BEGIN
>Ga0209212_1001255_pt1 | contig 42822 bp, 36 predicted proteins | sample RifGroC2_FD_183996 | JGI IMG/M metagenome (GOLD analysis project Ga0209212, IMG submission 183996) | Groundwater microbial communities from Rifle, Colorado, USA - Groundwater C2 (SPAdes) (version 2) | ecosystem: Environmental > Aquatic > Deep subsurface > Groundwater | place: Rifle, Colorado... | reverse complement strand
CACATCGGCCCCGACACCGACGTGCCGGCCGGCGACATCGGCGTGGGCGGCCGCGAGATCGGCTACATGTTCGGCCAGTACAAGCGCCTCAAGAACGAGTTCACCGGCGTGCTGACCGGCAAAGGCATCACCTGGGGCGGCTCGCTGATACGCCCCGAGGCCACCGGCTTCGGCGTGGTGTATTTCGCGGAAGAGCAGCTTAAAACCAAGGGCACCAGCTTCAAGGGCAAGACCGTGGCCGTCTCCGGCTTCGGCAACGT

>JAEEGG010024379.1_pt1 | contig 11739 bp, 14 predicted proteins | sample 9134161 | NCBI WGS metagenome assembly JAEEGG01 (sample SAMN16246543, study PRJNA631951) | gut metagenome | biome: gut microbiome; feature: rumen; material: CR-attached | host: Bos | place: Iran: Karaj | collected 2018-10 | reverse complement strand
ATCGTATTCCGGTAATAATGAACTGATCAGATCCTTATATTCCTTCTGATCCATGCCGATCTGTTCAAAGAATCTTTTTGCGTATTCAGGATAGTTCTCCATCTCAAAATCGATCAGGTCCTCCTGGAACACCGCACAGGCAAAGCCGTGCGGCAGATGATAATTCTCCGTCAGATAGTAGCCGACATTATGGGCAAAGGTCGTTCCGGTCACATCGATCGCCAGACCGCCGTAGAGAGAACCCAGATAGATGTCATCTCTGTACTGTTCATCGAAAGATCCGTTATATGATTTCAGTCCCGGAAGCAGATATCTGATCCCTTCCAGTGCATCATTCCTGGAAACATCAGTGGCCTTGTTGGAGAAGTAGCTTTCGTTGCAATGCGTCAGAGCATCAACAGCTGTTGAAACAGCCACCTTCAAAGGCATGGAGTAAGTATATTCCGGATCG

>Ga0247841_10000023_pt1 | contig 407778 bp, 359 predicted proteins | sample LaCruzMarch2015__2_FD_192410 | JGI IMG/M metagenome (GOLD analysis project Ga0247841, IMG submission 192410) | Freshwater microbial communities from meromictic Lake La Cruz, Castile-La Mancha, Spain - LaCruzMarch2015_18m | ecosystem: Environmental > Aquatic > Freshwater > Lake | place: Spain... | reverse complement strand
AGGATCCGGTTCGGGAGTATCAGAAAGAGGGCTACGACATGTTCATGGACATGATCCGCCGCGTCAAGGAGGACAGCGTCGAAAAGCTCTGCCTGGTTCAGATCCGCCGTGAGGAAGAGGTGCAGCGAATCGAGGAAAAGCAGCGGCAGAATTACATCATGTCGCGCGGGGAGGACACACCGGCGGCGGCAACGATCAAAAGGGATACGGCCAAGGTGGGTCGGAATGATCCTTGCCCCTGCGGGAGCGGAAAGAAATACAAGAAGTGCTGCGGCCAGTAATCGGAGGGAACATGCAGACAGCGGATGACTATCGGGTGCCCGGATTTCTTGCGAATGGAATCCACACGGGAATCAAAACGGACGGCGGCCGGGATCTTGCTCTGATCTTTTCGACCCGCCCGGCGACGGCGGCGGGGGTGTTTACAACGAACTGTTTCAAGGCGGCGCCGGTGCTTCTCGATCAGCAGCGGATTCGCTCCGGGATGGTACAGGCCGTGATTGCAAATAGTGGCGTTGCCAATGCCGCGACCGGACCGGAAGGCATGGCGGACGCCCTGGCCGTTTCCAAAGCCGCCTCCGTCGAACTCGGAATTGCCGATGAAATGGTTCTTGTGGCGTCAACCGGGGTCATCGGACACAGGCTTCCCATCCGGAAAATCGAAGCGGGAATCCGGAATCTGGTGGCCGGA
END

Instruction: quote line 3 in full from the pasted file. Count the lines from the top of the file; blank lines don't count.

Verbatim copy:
>JAEEGG010024379.1_pt1 | contig 11739 bp, 14 predicted proteins | sample 9134161 | NCBI WGS metagenome assembly JAEEGG01 (sample SAMN16246543, study PRJNA631951) | gut metagenome | biome: gut microbiome; feature: rumen; material: CR-attached | host: Bos | place: Iran: Karaj | collected 2018-10 | reverse complement strand